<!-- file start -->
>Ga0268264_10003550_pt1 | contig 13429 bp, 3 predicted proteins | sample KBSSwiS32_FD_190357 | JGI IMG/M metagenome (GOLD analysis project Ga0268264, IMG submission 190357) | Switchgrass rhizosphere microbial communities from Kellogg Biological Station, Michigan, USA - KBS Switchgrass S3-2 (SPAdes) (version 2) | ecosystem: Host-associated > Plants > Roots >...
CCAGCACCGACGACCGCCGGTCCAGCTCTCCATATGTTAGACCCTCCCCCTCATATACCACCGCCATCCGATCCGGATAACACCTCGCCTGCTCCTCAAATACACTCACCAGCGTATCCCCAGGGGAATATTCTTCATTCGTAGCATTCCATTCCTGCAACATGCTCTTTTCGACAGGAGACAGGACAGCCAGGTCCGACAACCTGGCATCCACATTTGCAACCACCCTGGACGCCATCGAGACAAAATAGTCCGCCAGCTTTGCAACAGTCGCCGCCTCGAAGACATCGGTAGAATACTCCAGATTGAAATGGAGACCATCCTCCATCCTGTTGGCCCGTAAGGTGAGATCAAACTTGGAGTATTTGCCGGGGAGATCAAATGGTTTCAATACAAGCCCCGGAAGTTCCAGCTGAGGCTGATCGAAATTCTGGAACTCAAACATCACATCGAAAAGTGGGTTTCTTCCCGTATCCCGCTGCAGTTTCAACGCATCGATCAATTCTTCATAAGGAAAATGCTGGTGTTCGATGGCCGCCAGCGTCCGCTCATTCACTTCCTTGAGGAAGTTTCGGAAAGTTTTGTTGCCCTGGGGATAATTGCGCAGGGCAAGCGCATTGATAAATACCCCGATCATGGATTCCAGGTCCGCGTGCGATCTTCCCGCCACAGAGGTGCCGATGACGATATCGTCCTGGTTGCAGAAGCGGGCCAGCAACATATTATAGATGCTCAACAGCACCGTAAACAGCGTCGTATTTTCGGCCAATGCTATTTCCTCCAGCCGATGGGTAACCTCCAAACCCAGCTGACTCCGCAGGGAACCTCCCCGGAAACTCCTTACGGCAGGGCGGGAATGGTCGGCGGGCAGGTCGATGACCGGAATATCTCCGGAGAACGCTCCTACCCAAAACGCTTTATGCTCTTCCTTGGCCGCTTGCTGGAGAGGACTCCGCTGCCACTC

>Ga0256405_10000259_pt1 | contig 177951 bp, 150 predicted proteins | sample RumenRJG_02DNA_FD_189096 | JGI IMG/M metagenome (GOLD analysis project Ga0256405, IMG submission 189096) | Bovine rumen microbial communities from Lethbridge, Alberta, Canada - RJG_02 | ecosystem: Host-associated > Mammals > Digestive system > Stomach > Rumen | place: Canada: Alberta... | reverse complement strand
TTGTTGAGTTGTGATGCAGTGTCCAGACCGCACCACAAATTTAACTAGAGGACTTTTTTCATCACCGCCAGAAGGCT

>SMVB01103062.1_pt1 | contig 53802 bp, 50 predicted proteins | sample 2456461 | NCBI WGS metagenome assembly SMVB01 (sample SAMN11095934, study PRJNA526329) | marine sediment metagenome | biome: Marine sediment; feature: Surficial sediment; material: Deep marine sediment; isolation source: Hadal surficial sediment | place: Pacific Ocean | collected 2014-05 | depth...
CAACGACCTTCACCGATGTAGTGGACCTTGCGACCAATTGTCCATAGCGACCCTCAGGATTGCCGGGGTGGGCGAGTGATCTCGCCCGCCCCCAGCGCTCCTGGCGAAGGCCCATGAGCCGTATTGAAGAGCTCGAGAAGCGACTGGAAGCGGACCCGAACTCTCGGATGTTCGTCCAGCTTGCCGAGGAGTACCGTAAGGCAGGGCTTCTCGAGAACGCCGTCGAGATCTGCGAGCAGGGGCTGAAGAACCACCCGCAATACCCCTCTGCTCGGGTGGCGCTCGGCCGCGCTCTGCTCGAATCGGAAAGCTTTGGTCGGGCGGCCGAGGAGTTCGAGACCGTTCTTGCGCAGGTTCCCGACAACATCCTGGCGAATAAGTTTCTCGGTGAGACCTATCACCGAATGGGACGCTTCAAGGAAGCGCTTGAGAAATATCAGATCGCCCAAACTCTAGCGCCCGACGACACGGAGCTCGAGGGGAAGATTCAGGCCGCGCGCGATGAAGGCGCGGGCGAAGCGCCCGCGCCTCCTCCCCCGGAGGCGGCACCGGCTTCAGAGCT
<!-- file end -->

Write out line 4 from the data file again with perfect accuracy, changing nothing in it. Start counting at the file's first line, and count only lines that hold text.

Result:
TTGTTGAGTTGTGATGCAGTGTCCAGACCGCACCACAAATTTAACTAGAGGACTTTTTTCATCACCGCCAGAAGGCT